Free Content Receptor-mediated endocytosis of Neisseria gonorrhoeae into primary human urethral epithelial cells: the role of the asialoglycoprotein receptor

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Urethral epithelial cells are invaded by Neisseria gonorrhoeae during gonococcal infection in men. To understand further the mechanisms of gonococcal entry into host cells, we used the primary human urethral epithelial cells (PHUECs) tissue culture system recently developed by our laboratory. These studies showed that human asialoglycoprotein receptor (ASGP-R) and the terminal lactosamine of lacto-N-neotetraose-expressing gonococcal lipooligosaccharide (LOS) play an important role in invasion of PHUECs. Microscopy studies showed that ASGP-R traffics to the cell surface after gonococcal challenge. Co-localization of ASGP-R with gonococci was observed. As ASGP-R-mediated endocytosis is clathrin dependent, clathrin localization in PHUECs was examined after infection. Infected PHUECs showed increased clathrin recruitment and co-localization of clathrin and gonococci. Preincubating PHUECs in 0.3 M sucrose or monodansylcadaverine (MDC), which both inhibit clathrin-coated pit formation, resulted in decreased invasion. N. gonorrhoeae strain 1291 produces a single LOS glycoform that terminates with Gal(β1–4)GlcNac(β1–3)Gal(β1–4)Glc (lacto-N-neotetraose). Invasion assays showed that strain 1291 invades significantly more than four isogenic mutants expressing truncated LOS. Sialylation of strain 1291 LOS inhibited invasion significantly. Preincubation of PHUECs in asialofetuin (ASF), an ASGP-R ligand, significantly reduced invasion. A dose–response reduction in invasion was observed in PHUECs preincubated with increasing concentrations of NaOH-deacylated 1291 LOS. These studies indicated that an interaction between lacto-N-neotetraose-terminal LOS and ASGP-R allows gonococcal entry into PHUECs.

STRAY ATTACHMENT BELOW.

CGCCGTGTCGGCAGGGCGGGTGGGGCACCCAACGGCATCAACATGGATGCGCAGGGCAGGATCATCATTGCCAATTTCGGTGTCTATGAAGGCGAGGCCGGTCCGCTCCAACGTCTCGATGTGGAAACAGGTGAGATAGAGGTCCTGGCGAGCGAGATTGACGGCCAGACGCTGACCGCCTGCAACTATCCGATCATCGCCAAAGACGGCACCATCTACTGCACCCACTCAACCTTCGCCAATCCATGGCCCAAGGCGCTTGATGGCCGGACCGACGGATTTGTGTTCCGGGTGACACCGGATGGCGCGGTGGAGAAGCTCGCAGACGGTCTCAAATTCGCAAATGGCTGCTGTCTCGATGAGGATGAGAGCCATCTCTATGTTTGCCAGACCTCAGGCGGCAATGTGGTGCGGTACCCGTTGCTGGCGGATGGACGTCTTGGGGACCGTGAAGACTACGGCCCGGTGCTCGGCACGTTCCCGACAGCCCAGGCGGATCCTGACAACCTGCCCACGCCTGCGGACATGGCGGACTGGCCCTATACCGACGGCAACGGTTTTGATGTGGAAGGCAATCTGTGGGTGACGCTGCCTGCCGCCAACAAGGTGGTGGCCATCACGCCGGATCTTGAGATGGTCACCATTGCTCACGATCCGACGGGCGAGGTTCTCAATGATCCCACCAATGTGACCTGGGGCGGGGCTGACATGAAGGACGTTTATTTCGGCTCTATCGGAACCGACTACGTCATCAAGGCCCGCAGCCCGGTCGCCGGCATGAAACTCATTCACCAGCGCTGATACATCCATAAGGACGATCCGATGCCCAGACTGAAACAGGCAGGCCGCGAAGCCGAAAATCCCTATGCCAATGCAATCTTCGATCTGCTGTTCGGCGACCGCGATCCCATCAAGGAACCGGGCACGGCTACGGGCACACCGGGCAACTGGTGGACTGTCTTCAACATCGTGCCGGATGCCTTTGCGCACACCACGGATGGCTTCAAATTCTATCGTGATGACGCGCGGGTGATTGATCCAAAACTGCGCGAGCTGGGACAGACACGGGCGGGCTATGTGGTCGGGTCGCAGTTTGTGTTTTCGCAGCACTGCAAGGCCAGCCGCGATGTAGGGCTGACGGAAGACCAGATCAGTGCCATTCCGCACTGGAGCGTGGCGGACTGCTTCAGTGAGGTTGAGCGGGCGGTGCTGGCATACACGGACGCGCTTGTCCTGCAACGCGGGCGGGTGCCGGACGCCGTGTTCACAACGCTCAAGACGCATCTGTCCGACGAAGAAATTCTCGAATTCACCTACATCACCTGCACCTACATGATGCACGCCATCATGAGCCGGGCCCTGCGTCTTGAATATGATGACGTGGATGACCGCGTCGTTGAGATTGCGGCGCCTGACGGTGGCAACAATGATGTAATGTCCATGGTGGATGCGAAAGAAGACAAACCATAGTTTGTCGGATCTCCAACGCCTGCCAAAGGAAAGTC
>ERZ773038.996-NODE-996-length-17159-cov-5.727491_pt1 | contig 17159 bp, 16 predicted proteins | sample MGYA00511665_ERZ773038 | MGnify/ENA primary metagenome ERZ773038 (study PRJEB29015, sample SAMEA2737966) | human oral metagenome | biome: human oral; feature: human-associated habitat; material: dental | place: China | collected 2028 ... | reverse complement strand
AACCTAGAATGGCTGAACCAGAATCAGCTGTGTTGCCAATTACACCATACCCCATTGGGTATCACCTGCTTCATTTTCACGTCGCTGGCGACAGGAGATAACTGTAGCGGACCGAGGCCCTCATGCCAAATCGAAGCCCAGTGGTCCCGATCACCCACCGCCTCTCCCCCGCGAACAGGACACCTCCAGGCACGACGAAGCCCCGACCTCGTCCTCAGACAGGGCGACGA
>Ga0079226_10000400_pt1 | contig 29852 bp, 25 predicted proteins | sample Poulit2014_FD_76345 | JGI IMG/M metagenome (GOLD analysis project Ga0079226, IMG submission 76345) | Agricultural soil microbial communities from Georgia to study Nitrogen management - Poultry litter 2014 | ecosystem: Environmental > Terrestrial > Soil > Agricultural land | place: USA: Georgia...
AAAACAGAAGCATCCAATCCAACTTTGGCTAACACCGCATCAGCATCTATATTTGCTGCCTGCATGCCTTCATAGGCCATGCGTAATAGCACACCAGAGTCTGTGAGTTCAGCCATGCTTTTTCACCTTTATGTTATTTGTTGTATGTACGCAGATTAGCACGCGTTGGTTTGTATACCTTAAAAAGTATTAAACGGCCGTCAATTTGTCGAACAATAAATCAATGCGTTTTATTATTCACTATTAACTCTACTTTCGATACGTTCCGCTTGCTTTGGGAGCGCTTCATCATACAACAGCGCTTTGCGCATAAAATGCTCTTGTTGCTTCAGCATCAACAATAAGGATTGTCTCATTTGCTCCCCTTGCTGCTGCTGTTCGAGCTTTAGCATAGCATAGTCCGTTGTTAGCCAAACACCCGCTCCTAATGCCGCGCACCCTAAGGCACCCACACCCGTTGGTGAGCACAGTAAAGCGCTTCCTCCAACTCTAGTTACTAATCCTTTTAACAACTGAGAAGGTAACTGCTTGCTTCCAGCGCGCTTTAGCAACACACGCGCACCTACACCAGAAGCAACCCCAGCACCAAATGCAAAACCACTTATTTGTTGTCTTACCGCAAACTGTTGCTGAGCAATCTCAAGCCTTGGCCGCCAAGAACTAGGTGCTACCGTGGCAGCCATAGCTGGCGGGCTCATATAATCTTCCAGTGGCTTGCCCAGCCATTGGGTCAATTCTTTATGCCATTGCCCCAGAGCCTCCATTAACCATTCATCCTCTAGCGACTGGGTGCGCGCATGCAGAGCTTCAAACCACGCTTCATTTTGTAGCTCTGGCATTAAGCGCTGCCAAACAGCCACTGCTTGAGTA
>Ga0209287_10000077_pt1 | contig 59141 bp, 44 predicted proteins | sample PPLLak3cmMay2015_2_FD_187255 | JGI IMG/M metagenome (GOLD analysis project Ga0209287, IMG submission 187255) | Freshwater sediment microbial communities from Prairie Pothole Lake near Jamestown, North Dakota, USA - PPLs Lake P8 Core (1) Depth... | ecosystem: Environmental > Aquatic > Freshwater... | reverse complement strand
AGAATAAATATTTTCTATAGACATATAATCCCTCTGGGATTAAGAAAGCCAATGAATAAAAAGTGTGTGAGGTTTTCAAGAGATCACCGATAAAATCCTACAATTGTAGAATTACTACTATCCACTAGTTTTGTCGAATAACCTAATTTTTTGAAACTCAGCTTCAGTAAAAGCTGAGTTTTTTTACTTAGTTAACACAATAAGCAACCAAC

Document Type: Research Article

Publication date: November 1, 2001

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